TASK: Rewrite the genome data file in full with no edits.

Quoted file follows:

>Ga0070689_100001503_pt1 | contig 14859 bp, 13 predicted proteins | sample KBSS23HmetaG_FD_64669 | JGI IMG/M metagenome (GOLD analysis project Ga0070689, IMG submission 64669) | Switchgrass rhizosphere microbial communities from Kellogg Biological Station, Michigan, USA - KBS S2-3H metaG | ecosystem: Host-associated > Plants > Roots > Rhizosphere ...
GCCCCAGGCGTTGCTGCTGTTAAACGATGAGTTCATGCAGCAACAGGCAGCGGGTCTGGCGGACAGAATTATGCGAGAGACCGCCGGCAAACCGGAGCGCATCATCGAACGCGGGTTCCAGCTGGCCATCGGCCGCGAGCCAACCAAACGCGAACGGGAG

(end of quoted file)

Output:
>Ga0070689_100001503_pt1 | contig 14859 bp, 13 predicted proteins | sample KBSS23HmetaG_FD_64669 | JGI IMG/M metagenome (GOLD analysis project Ga0070689, IMG submission 64669) | Switchgrass rhizosphere microbial communities from Kellogg Biological Station, Michigan, USA - KBS S2-3H metaG | ecosystem: Host-associated > Plants > Roots > Rhizosphere ...
GCCCCAGGCGTTGCTGCTGTTAAACGATGAGTTCATGCAGCAACAGGCAGCGGGTCTGGCGGACAGAATTATGCGAGAGACCGCCGGCAAACCGGAGCGCATCATCGAACGCGGGTTCCAGCTGGCCATCGGCCGCGAGCCAACCAAACGCGAACGGGAG